Three Rivers
History From America's Most Famous Valleys

The Frontiersmen of New York
by Jeptha R. Simms
Albany, NY 1883

Volume I, Page 602

The Hudson River Obstructions.--Having in possession many important papers preserved by Capt. Thomas Machin, *and Engineer and Superintendent

*Among the officers of the American army deserving of notice, was Capt. Thomas Machin, engineer, distinguished alike for his mathematical skill and patriotic bravery. He was born March 20, 1744, O.S., four miles from Wolverhampton, Staffordshire, England. His father, John Machin, a distinguished mathematician, had two sons, John and Thomas. The former was killed at the siege of some town near the outlet of the Red Sea; and the latter was one of a corps of English cadets, which with the British infantry became so distinguished for their bravery in the battle of Minden, Germany. The cadets, or fencibles, as called, were almost annihilated in that battle, which took place between the allied army under Ferdinand and the French, in August, 1759.

The Duke of Bridgewater, who may justly be styled the father of the canal navigation of Great Britain, projected at his own expense a canal from the coal measures on his lands in the town of Worsley to Manchester, a distance of some ten miles; obtaining his first act for the same of the session of Parliament for the winter of 1758 and 1759. A few years after he obtained an act for carrying a branch of it to Liverpool, nearly 30 miles. The former canal was carried by a stone aqueduct over the river irwell, 40 feet above its surface, so that shipping might pass under it in the river; and the latter over the Mecer. Those great works which were looked upon at their commencement by the incredulous as wholly impracticable, were prosecuted to completion under the direction of the celebrated engineer and mechanical inventor, James Brindley. Soon after Brindley began those works, Thomas Machin entered his employ; and it is not surprising that, under such a tutor, he too, should have become a good practical engineer. He was engaged in taking the levels for the Duke's canal; and, as clerk, paid off many of the labors employed by Brindley.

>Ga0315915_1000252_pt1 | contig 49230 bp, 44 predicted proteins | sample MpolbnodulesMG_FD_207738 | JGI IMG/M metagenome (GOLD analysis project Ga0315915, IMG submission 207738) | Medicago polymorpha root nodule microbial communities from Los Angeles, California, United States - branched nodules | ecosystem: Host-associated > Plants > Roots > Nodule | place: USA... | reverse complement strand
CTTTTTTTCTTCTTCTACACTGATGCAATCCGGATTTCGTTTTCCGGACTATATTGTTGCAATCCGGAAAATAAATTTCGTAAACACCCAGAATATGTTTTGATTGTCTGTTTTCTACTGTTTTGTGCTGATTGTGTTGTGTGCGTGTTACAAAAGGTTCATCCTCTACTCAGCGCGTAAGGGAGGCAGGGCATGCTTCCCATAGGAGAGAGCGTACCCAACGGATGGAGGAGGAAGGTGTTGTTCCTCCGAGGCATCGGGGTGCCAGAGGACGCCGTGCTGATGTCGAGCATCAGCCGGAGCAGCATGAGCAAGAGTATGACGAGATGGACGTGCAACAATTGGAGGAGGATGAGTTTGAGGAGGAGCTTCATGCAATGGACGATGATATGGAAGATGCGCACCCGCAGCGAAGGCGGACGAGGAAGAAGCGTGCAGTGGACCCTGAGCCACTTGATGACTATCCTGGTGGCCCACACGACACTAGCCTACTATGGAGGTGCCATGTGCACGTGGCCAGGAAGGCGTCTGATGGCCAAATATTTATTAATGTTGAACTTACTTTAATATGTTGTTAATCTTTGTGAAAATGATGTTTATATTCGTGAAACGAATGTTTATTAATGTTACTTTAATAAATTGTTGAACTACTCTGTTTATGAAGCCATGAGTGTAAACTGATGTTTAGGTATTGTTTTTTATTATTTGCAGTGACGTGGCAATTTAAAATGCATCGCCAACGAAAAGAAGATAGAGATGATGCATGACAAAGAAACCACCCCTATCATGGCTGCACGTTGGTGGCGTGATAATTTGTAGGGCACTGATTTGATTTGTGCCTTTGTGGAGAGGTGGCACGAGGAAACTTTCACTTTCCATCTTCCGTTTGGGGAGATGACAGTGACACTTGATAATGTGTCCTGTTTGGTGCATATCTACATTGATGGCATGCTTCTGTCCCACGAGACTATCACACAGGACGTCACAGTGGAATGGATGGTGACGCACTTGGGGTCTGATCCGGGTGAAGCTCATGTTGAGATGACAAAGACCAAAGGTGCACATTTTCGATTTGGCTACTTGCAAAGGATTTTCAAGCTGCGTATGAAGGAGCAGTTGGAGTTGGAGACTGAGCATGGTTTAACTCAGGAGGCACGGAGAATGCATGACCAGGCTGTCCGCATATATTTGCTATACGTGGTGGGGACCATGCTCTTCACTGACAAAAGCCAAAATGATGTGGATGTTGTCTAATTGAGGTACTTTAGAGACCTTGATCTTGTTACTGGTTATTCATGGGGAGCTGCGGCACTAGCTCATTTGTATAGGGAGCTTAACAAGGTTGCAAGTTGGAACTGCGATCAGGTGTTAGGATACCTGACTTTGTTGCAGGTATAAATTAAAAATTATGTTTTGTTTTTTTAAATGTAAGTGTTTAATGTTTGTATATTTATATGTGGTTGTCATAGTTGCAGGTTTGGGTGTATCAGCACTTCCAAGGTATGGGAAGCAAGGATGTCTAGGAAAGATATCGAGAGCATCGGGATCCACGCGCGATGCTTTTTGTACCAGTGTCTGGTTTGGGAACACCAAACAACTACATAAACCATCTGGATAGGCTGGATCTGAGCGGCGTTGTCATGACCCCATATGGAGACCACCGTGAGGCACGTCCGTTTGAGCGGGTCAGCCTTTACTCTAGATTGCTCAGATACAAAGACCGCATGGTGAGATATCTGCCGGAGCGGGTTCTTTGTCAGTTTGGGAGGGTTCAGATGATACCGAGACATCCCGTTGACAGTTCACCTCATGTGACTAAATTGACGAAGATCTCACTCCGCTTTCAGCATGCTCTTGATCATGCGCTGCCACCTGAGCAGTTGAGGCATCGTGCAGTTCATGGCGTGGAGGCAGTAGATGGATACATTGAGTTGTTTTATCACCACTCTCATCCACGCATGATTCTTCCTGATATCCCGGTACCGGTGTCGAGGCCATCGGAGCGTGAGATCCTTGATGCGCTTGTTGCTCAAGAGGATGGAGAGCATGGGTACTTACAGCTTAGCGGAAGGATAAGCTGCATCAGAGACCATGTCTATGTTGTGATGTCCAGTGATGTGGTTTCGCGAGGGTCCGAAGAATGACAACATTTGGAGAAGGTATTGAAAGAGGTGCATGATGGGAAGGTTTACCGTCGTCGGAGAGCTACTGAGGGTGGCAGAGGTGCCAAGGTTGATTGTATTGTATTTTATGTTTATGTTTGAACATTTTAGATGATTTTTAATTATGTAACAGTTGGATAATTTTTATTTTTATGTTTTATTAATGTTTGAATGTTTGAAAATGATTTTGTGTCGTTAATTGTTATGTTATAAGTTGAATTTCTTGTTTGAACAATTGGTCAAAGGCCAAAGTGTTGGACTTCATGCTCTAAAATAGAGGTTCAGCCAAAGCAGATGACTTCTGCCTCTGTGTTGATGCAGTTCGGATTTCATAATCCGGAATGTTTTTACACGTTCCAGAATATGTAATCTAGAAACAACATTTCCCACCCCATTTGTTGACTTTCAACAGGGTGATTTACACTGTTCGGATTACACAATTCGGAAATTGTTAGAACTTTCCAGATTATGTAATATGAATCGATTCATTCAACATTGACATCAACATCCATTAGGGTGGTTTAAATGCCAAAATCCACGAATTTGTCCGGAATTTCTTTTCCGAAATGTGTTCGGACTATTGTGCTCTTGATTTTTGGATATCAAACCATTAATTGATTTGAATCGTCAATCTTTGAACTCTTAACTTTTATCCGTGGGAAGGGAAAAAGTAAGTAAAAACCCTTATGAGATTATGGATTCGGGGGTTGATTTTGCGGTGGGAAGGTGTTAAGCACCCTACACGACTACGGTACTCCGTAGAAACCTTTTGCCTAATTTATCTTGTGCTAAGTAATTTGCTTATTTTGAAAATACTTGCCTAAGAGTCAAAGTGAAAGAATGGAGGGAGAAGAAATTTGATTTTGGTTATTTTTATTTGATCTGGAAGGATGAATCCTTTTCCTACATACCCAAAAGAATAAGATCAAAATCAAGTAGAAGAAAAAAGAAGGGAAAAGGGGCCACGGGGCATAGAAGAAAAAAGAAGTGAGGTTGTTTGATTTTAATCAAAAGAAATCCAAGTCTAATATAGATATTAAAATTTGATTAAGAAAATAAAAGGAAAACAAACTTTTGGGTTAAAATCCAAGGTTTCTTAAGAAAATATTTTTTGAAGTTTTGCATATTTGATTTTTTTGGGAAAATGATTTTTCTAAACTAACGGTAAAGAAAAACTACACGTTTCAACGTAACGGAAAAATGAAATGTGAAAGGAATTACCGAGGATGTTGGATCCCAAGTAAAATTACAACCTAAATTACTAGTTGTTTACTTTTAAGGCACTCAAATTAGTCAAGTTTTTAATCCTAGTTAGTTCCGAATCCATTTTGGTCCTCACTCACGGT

After making a voyage to the East Indies, Machin sailed for America, and, arriving in 1772, took up his residence in the city of New York. The principal object of the voyage was to examine a copper mine in New Jersey. After a short stay in New York, he went to reside in Boston, and evidently intended a permanent residence, as he warmly espoused the cause of the Bostonians against his "father land." He was one of the celebrated Bostontea party of 1773. He was engaged and wounded (in one arm) in the conflict on Bunker's Hill, while acting as Lieutenant of artillery.

on duty for several years in the Highlands, I consider it important to give the American reader some idea of the character of those obstructions, as the preservation of the navigation of the river was of vital importance in retaining a communication between the Eastern and Middle States, if, in fact, it were not a hinge upon which hung the final success of freedom's cause. On the evacuation of New York which followed the disasters on Long Island in 1776-the Americans hoped to hold Fort Washington, then eight or ten miles above New York, and Fort Lee on the palisades, a mile or two below upon the New Jersey shore.

The First River Obstruction, placed in the Hudson to impede its navigation, was just below Fort Washington. It was called a chevaux-de-frize, and consisted in part of docks or cribs of timber filled with stone, and of sunken vessels. This was an expensive experiment, as the river's channel there was some 5,000 feet, and it failed to meet the public expectation, In fact it was far from a state of completion when (July 12th) two of the enemy's vessels-the Phoenix of 44 and the Rose of 16 guns -although saluted by the batteries upon both shores, passed it and found a safe anchorage above.